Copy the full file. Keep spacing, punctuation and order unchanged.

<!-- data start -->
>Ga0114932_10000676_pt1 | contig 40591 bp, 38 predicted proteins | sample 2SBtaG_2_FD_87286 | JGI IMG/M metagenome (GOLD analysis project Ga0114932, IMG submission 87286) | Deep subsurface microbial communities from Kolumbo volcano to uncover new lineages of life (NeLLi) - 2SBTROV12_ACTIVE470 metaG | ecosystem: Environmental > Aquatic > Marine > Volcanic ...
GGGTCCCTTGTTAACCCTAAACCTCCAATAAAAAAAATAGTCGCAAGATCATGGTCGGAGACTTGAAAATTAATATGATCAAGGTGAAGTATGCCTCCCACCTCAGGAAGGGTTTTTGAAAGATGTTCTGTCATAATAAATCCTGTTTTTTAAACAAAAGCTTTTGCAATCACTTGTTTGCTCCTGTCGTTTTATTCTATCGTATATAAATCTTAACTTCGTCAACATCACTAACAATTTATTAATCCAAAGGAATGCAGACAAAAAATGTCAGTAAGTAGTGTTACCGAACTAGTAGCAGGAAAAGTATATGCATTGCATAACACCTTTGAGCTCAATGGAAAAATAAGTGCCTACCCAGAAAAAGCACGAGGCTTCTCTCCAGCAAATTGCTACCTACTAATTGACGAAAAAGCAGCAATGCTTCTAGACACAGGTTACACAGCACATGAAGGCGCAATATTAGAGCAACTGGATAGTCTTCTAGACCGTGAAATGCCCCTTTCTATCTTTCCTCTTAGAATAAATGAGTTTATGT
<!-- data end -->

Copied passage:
>Ga0114932_10000676_pt1 | contig 40591 bp, 38 predicted proteins | sample 2SBtaG_2_FD_87286 | JGI IMG/M metagenome (GOLD analysis project Ga0114932, IMG submission 87286) | Deep subsurface microbial communities from Kolumbo volcano to uncover new lineages of life (NeLLi) - 2SBTROV12_ACTIVE470 metaG | ecosystem: Environmental > Aquatic > Marine > Volcanic ...
GGGTCCCTTGTTAACCCTAAACCTCCAATAAAAAAAATAGTCGCAAGATCATGGTCGGAGACTTGAAAATTAATATGATCAAGGTGAAGTATGCCTCCCACCTCAGGAAGGGTTTTTGAAAGATGTTCTGTCATAATAAATCCTGTTTTTTAAACAAAAGCTTTTGCAATCACTTGTTTGCTCCTGTCGTTTTATTCTATCGTATATAAATCTTAACTTCGTCAACATCACTAACAATTTATTAATCCAAAGGAATGCAGACAAAAAATGTCAGTAAGTAGTGTTACCGAACTAGTAGCAGGAAAAGTATATGCATTGCATAACACCTTTGAGCTCAATGGAAAAATAAGTGCCTACCCAGAAAAAGCACGAGGCTTCTCTCCAGCAAATTGCTACCTACTAATTGACGAAAAAGCAGCAATGCTTCTAGACACAGGTTACACAGCACATGAAGGCGCAATATTAGAGCAACTGGATAGTCTTCTAGACCGTGAAATGCCCCTTTCTATCTTTCCTCTTAGAATAAATGAGTTTATGT